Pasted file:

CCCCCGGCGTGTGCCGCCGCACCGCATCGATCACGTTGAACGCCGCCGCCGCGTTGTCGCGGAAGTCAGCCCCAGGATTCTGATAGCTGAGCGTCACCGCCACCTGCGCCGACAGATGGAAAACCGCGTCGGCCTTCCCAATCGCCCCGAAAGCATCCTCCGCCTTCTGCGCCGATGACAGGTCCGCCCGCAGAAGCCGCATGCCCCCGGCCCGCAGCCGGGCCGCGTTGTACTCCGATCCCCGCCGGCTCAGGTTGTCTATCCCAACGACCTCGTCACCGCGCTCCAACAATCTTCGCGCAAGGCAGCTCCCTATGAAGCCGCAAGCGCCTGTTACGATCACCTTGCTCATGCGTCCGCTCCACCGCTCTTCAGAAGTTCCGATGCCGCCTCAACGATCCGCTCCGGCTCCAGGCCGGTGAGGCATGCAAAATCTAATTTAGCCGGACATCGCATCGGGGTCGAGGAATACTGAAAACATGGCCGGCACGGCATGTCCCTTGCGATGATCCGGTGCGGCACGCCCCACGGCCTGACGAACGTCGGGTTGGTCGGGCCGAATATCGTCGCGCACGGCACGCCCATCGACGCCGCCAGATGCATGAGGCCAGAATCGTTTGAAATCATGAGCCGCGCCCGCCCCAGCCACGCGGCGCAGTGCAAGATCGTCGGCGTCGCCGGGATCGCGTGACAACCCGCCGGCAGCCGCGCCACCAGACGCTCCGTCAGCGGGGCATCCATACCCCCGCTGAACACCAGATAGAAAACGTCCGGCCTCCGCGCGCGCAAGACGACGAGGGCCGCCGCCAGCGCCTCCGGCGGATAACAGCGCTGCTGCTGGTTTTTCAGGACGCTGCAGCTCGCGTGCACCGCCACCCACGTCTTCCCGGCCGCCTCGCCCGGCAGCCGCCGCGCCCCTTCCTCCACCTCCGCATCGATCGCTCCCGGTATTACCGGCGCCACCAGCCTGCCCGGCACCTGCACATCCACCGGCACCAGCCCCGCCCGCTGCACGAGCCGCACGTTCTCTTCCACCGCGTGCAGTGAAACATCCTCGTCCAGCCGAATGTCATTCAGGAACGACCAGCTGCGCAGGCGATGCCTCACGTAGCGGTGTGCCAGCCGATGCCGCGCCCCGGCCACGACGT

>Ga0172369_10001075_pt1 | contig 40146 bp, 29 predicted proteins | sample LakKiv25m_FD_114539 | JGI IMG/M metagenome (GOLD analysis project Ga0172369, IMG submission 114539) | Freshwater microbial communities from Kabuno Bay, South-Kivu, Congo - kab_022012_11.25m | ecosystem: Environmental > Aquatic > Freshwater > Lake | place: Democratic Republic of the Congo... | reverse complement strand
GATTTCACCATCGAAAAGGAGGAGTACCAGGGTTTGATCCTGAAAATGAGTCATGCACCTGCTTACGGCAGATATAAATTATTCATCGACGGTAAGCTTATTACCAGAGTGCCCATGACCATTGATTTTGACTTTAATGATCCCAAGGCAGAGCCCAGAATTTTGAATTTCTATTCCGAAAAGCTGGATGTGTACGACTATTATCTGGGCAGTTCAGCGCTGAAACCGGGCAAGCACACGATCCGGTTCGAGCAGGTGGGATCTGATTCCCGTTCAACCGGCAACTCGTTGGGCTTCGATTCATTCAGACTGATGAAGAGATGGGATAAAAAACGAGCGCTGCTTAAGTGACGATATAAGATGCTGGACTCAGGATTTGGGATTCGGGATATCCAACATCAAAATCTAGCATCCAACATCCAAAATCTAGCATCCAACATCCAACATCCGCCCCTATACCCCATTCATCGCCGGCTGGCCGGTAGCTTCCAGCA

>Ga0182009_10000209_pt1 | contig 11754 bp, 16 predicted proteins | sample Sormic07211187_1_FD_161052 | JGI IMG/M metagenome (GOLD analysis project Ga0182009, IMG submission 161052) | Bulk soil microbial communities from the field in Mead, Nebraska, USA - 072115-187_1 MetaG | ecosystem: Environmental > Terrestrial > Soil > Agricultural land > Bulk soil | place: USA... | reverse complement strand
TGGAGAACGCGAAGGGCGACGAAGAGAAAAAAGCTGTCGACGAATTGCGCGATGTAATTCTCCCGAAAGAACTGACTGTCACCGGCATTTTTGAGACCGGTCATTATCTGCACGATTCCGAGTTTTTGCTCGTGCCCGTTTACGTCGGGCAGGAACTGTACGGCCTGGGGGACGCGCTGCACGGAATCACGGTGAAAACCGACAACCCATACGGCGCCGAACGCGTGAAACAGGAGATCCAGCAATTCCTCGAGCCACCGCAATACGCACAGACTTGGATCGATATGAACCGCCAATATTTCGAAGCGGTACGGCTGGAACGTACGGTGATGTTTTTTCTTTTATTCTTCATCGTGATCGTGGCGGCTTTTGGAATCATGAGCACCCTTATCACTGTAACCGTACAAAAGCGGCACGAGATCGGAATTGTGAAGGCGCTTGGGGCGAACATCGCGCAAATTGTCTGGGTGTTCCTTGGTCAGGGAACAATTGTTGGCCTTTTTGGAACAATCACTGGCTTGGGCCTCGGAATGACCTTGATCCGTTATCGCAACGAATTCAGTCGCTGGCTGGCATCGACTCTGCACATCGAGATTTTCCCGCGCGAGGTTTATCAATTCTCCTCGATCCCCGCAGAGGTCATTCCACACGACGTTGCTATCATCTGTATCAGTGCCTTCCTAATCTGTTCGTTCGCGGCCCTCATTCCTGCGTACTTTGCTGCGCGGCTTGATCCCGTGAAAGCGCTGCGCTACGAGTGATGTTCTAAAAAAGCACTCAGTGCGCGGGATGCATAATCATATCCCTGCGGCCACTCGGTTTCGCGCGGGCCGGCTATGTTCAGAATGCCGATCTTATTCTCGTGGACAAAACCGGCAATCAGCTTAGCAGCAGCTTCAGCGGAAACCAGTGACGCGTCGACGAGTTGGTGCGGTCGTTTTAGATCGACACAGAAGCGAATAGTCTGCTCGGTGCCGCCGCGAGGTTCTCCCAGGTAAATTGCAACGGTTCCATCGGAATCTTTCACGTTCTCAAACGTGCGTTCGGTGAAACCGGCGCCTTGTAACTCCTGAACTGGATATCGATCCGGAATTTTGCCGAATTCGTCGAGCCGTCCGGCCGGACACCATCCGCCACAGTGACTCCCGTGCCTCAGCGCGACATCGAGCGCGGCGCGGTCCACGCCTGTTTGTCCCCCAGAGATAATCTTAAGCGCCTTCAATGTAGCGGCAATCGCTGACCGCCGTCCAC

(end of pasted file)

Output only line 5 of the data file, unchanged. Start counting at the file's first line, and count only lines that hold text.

TGGAGAACGCGAAGGGCGACGAAGAGAAAAAAGCTGTCGACGAATTGCGCGATGTAATTCTCCCGAAAGAACTGACTGTCACCGGCATTTTTGAGACCGGTCATTATCTGCACGATTCCGAGTTTTTGCTCGTGCCCGTTTACGTCGGGCAGGAACTGTACGGCCTGGGGGACGCGCTGCACGGAATCACGGTGAAAACCGACAACCCATACGGCGCCGAACGCGTGAAACAGGAGATCCAGCAATTCCTCGAGCCACCGCAATACGCACAGACTTGGATCGATATGAACCGCCAATATTTCGAAGCGGTACGGCTGGAACGTACGGTGATGTTTTTTCTTTTATTCTTCATCGTGATCGTGGCGGCTTTTGGAATCATGAGCACCCTTATCACTGTAACCGTACAAAAGCGGCACGAGATCGGAATTGTGAAGGCGCTTGGGGCGAACATCGCGCAAATTGTCTGGGTGTTCCTTGGTCAGGGAACAATTGTTGGCCTTTTTGGAACAATCACTGGCTTGGGCCTCGGAATGACCTTGATCCGTTATCGCAACGAATTCAGTCGCTGGCTGGCATCGACTCTGCACATCGAGATTTTCCCGCGCGAGGTTTATCAATTCTCCTCGATCCCCGCAGAGGTCATTCCACACGACGTTGCTATCATCTGTATCAGTGCCTTCCTAATCTGTTCGTTCGCGGCCCTCATTCCTGCGTACTTTGCTGCGCGGCTTGATCCCGTGAAAGCGCTGCGCTACGAGTGATGTTCTAAAAAAGCACTCAGTGCGCGGGATGCATAATCATATCCCTGCGGCCACTCGGTTTCGCGCGGGCCGGCTATGTTCAGAATGCCGATCTTATTCTCGTGGACAAAACCGGCAATCAGCTTAGCAGCAGCTTCAGCGGAAACCAGTGACGCGTCGACGAGTTGGTGCGGTCGTTTTAGATCGACACAGAAGCGAATAGTCTGCTCGGTGCCGCCGCGAGGTTCTCCCAGGTAAATTGCAACGGTTCCATCGGAATCTTTCACGTTCTCAAACGTGCGTTCGGTGAAACCGGCGCCTTGTAACTCCTGAACTGGATATCGATCCGGAATTTTGCCGAATTCGTCGAGCCGTCCGGCCGGACACCATCCGCCACAGTGACTCCCGTGCCTCAGCGCGACATCGAGCGCGGCGCGGTCCACGCCTGTTTGTCCCCCAGAGATAATCTTAAGCGCCTTCAATGTAGCGGCAATCGCTGACCGCCGTCCAC